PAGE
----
Being handed your walking papers is bad enough, but remaining on the job for a couple of weeks is extremely challenging.
You may be considered a lame duck and nothing you do may have any real significance. What enthusiasm is there to go through the motions after you’ve discovered you’re not wanted?
That’s the unenviable position facing those politicians who lost their seats in Saturday’s civic elections. Voters have given them the kiss off but they are still officially mayor or councillor until Dec. 5 when the new group is sworn into office.
They are still on the payroll and responsible to constituents. Morale must be non-existent but that’s the nature of the business.
In Enderby, Dee Wejr presided over her last council meeting Monday although she was trounced in the polls by Howie Cyr.
“I’m still the mayor. I don’t just walk away because I lost the election,” said Wejr when asked why she attended the session.
One of Wejr’s last acts was to vote on a contract for storm sewer upgrades.
“When the new council is sworn in, my duties end,” she said.
Spallumcheen council also met Monday despite a looming transition.
A different situation, though, is unfolding in Vernon.
The media was notified Monday that the regularly scheduled meeting for Nov. 28 has been cancelled.
“There wasn’t much on the agenda and most things would be deferred to the next council and there would be no decisions made,” said Wayne Lippert, Vernon’s outgoing mayor.
One can understand the reluctance of Lippert and the other non-returning council members to not tie the hands of those who will soon be filling their chairs. It’s also hard not to take an election loss personally. After all, it’s human nature to be wanted.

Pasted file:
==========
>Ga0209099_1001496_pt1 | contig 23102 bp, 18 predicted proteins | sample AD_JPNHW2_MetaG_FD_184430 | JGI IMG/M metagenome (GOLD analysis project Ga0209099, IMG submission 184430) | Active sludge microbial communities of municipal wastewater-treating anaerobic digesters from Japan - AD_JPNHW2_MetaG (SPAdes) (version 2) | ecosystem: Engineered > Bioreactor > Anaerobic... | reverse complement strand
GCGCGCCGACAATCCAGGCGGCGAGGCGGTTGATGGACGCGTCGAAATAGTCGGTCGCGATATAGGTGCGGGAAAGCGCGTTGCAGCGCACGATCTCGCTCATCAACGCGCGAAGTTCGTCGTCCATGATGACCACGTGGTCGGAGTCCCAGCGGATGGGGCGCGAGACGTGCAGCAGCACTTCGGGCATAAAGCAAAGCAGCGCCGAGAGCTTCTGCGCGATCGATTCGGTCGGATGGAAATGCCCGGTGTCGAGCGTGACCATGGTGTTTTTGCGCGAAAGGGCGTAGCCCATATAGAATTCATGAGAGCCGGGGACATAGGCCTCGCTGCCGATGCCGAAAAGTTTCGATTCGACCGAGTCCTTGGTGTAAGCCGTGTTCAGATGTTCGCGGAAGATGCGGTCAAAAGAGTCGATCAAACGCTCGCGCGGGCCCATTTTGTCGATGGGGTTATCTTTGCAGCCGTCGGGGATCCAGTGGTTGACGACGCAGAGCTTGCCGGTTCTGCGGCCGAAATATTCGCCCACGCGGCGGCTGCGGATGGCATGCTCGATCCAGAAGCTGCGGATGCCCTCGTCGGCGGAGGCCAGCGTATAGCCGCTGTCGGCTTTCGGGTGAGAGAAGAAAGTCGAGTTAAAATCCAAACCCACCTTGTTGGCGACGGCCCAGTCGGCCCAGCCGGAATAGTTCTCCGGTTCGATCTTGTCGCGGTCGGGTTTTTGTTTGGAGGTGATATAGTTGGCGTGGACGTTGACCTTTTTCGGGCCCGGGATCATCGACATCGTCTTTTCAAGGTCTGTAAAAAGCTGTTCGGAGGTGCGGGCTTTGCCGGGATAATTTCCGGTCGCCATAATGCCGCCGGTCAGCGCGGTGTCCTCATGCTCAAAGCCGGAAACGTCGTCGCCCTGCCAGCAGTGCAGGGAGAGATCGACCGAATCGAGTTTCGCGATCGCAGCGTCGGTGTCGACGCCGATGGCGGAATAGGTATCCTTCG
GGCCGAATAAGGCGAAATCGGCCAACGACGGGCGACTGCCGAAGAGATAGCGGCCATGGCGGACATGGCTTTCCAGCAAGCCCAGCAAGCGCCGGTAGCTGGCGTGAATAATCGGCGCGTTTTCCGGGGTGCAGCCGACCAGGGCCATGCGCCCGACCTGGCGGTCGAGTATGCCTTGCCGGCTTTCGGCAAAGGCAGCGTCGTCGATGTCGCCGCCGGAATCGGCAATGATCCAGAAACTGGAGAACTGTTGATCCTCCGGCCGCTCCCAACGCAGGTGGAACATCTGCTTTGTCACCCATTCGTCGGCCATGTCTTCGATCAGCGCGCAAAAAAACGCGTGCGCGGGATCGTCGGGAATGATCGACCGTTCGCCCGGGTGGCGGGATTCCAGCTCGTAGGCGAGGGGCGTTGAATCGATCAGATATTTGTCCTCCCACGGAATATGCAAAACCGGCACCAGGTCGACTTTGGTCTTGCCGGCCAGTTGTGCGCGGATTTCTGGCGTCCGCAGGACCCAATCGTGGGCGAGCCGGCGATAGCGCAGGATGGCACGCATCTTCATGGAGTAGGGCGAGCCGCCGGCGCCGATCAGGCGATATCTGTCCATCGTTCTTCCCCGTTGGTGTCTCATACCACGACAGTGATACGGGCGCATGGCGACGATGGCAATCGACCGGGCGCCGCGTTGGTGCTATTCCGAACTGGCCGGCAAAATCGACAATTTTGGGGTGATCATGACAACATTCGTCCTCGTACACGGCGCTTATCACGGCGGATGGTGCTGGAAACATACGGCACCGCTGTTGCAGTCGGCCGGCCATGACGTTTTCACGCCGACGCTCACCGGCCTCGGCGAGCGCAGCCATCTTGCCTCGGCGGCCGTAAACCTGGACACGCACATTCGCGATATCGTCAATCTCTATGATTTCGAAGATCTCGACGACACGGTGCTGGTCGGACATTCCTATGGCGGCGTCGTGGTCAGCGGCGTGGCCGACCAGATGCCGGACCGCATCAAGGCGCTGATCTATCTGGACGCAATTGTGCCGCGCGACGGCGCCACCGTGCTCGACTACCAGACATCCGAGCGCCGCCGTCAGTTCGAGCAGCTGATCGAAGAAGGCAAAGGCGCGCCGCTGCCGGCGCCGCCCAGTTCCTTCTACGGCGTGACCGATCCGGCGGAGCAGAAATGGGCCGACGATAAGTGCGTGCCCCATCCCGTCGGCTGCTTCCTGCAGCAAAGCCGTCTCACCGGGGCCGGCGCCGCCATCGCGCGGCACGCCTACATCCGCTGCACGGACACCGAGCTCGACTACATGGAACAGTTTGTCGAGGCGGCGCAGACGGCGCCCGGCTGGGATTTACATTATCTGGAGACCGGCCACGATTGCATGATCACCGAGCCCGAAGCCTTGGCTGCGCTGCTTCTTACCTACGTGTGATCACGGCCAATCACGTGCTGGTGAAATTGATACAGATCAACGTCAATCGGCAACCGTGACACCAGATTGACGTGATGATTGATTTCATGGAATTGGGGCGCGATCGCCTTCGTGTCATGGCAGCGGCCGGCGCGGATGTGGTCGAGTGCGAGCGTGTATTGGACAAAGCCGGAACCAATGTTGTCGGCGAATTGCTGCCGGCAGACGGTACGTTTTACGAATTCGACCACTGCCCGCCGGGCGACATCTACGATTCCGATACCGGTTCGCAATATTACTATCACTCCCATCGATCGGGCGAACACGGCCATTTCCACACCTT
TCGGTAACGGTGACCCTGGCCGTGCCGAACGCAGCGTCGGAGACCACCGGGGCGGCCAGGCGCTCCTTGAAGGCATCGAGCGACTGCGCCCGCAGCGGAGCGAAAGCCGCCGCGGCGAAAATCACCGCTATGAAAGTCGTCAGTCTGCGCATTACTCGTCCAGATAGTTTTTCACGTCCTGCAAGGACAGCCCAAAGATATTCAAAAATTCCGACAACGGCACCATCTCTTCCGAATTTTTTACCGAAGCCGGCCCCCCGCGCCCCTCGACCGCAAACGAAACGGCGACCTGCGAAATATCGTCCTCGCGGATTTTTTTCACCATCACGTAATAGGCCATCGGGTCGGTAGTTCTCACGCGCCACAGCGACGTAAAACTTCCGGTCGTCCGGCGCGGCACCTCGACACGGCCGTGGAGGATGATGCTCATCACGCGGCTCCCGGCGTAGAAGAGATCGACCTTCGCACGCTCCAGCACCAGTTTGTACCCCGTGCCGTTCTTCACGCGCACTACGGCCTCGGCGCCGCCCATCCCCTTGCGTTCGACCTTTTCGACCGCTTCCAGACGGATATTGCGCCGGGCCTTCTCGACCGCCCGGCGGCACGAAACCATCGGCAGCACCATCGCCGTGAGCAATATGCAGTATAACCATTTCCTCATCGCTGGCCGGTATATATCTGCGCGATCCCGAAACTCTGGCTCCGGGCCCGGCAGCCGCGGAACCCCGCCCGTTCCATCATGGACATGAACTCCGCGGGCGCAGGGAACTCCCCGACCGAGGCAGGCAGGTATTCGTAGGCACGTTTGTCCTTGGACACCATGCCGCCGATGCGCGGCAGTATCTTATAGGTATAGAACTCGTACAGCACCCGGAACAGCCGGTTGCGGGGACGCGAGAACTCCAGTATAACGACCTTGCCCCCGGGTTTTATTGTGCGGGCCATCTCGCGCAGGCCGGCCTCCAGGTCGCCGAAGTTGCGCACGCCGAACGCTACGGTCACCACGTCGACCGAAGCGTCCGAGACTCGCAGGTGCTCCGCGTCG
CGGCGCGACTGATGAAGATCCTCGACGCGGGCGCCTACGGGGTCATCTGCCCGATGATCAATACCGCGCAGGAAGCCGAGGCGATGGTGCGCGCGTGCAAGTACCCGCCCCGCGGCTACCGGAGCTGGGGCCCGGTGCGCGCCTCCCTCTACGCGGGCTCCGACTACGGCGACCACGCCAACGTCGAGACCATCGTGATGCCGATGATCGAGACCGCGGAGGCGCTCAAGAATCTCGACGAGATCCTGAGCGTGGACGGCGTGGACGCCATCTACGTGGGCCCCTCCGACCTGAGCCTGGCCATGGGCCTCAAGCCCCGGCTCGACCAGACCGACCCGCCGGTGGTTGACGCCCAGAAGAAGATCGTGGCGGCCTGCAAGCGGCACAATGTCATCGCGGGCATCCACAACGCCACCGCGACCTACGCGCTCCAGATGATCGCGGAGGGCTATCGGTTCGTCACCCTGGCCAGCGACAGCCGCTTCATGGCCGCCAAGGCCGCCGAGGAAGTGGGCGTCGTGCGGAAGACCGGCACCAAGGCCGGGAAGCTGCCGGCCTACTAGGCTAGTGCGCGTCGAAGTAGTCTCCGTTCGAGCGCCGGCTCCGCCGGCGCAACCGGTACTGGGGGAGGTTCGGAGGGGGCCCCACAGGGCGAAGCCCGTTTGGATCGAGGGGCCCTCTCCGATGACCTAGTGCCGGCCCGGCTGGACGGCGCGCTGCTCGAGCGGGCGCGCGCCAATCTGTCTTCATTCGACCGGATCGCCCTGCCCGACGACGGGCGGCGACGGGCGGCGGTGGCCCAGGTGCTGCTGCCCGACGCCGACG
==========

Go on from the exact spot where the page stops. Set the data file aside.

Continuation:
But this scenario isn’t unusual and this is the first time I can remember a council meeting being cancelled for this specific reason.
Even if no major decisions are made, maintaining the meeting schedule could have allowed for some closure for those defeated council members as well as the community.
It would have been a chance for Lippert, Jack Gilroy and Shawn Lee to reflect on their time at city hall, particularly because all have indicated that positive choices were made on behalf of citizens over the course of their terms.
Left sitting in limbo is Buffy Baumbrough, who decided to retire from politics after six years. By not having a meeting Nov. 28, she will not have a chance to touch on her accomplishments. There is also the reality that bonds have been developed with city staff and others in the community and those relationships won’t be given a chance to conclude in an open, proper manner.
If anything, the final council meeting before a new administration takes over is an opportunity for those who are departing to be recognized for their dedication to the community. Even if you didn’t like what they did, they deserve respect for stepping up to the plate when so many are willing to just be armchair critics.
Focusing on mistakes and perceived inadequacies is an easy trap to fall into, but good things did occur over Lippert’s time as mayor. Crime and homelessness downtown were addressed. The atmosphere at city hall was stabilized after years of controversy and internal conflict, and unprecedented levels of consultation went into the official community plan and the development of annual budgets.
But all of that could be overshadowed by the perceptions created by cancelling a meeting.
And unfortunately, it could reinforce the need for change so clearly articulated by voters Saturday.
—Richard Rolke is the senior reporter for The Morning Star